Without doubt, the best read of the year was Rana Ayyub’s Gujarat Files, a result of the young Indian journalist’s investigation into the extrajudicial killings of Sohrabbudin and others and its cover up by a network of government functionaries, civil and police officials and the majority of the mainstream media. Indeed, the key change in the last few years has been the throttling of the media as it has become corporatized and aligned with the government in power. Ayyub took on the identity of an Indian American filmmaker to gain access to middle and senior level officials.
Her own employer recalled her just when she was about to get direct access to the Chief Minister of Gujarat (and now the Prime Minister of India), Narendra Modi. The key person allegedly involved in the execution of the extrajudicial killings by the police was the then Home Minister of Gujarat and the current national president of the ruling Hindu right-wing party, the Bharatiya Janata Party. It’s not just the courage of the journalist and the depth of her findings but also the breezy narration, which reads like a crime thriller, that makes Gujarat Files such an engrossing read. In more open times, a book like this would have shaken the government.
On a related note, the 84 page booklet The Amit Shah School of Election Management by another young journalist Prashant Jha provides a number of insights on how the far right Modi- Shah election machine continues to roll on- with the BJP being the ruling party in 18 out of 29 states in India this year.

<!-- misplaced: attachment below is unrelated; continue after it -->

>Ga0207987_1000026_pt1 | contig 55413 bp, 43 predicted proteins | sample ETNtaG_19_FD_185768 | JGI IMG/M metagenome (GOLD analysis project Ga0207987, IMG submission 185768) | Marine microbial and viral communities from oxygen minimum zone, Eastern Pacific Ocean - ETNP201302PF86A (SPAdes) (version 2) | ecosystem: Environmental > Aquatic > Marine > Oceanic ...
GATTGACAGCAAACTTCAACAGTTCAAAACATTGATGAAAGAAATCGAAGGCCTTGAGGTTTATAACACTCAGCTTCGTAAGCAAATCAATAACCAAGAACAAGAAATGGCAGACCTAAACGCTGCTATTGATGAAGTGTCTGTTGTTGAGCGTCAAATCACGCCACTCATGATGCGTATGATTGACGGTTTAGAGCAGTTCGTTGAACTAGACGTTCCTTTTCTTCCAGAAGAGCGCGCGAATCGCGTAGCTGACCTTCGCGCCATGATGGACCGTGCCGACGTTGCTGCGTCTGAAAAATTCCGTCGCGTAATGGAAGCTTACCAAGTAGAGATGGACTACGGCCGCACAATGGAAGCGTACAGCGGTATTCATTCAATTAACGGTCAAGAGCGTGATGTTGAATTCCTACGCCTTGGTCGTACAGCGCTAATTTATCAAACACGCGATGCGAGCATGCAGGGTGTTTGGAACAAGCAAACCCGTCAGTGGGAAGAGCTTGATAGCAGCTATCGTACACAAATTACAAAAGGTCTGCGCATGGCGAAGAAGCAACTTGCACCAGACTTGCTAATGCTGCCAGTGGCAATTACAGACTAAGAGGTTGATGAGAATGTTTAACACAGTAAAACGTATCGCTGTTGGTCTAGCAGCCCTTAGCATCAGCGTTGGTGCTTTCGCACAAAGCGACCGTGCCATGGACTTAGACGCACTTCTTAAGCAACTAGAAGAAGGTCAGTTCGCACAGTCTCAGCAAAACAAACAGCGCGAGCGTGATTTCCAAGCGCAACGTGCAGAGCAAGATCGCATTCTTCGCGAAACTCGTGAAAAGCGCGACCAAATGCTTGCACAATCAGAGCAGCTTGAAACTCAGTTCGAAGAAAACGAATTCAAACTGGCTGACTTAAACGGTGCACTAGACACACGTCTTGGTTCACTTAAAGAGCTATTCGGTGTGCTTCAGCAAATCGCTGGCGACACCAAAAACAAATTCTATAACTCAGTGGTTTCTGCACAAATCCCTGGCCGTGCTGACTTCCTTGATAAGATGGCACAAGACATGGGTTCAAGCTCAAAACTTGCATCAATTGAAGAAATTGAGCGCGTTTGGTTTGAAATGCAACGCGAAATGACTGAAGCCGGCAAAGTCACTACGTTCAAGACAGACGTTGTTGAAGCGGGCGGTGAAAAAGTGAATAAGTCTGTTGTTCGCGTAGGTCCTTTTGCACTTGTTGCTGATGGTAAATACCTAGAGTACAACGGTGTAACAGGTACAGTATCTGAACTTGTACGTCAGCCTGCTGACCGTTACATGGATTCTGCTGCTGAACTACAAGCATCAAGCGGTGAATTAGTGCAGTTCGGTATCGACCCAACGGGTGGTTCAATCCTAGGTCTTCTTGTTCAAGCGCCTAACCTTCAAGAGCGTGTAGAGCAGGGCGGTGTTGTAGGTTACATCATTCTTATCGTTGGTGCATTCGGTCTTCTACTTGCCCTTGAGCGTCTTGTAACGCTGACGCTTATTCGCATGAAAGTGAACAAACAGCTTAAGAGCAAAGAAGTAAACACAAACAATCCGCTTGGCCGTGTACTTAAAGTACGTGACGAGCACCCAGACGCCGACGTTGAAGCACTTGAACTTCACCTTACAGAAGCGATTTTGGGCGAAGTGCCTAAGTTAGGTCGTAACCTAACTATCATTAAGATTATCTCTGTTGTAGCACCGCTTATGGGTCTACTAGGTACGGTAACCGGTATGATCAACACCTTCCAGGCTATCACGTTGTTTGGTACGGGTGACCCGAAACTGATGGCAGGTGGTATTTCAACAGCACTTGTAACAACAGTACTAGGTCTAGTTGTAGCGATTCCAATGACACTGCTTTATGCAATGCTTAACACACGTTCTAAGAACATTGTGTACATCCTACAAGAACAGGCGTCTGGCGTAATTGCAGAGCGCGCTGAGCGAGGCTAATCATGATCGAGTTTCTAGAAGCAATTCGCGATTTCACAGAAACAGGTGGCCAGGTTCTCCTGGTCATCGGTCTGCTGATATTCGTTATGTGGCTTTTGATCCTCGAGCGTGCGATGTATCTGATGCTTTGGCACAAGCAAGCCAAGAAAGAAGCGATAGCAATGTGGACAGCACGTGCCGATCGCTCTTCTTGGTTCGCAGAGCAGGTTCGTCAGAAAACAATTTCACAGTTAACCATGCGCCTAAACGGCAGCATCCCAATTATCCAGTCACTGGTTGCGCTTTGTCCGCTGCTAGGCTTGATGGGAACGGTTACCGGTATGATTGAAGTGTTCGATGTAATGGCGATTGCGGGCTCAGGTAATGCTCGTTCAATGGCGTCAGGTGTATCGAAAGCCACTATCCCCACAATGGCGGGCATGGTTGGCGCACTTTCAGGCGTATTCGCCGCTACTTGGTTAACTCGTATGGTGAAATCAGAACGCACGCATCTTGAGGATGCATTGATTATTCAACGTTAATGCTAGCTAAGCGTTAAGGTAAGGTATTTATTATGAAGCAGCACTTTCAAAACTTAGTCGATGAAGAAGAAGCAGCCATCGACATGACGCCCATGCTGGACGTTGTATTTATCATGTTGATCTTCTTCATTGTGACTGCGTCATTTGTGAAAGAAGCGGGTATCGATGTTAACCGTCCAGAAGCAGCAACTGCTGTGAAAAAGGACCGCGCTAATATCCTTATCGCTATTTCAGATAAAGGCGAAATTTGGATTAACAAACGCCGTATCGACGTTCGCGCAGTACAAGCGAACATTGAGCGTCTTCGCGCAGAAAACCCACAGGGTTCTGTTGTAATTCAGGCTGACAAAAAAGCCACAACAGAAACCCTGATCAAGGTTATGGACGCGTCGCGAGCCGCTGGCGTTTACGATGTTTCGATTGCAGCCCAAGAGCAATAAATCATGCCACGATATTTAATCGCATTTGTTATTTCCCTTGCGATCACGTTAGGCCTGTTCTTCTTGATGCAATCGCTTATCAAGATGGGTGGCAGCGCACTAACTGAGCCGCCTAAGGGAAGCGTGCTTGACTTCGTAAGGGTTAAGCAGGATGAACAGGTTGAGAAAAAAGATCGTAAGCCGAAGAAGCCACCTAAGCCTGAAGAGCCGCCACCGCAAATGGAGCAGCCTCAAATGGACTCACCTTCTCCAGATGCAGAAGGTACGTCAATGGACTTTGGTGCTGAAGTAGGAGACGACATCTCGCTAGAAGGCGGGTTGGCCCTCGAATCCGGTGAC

A book I picked up randomly just because I haven’t read recent Russian literature for a while was Vladmir Sorokin’s The Queue. The novel is about the late Soviet period, a time that hasn’t inspired any great works of literature. The Queue is a notable exception. The book is a subtle take on the dreary years of scarcity in the last few years of the USSR and an insightful look into the lives and minds of the ordinary citizens. The absurdity of the situation is revealed in the dramatic end, as funny as it is ironic.
The novel is written entirely in dialogues, a form I have come across only in the works of Manuel Puig. Despite the anonymity and occasional ambiguity of the characters and the situations, the dialogues, and the resulting novel, were eminently readable.
Along The Road; Notes And Essays Of A Tourist by Aldous Huxley, which I picked up at a used books store, is a collection of essays on travel writing from the 1920s. The book, published in 1925, reads decidedly snobbish in places and even has some racist tinges but is still interesting, mainly because of the quaint nature of travelling at the time. Even the language and vocabulary has an old-world colour to it — there are a number of words that have since fallen into disuse – philoprogenitiviness, blackamoors,diplodocus, meridional and ermetic.
The book has a few notable insights and quotable sentences. Sample the following:
Old guidebooks, so out of date as to be historical documents, make excellent travelling companions. An early Murry is a treasure. Indeed, any volume of European travels, however dull, is interesting provided it be written before the age of railways and Ruskin.
There are interesting asides into the writings of Balzac and Chekov and on how differently Joseph Conrad and Catherine Mansfield wrote about the characters that one encounters while travelling:
There are fewer pleasanter diversions than to sit in cafes or restaurants, looking at one’s neighbours and listening to such scraps of their talk as are wafted across the intervening space. From their appearance, from what they say, one reconstructs in imagination the whole character, the complete life history.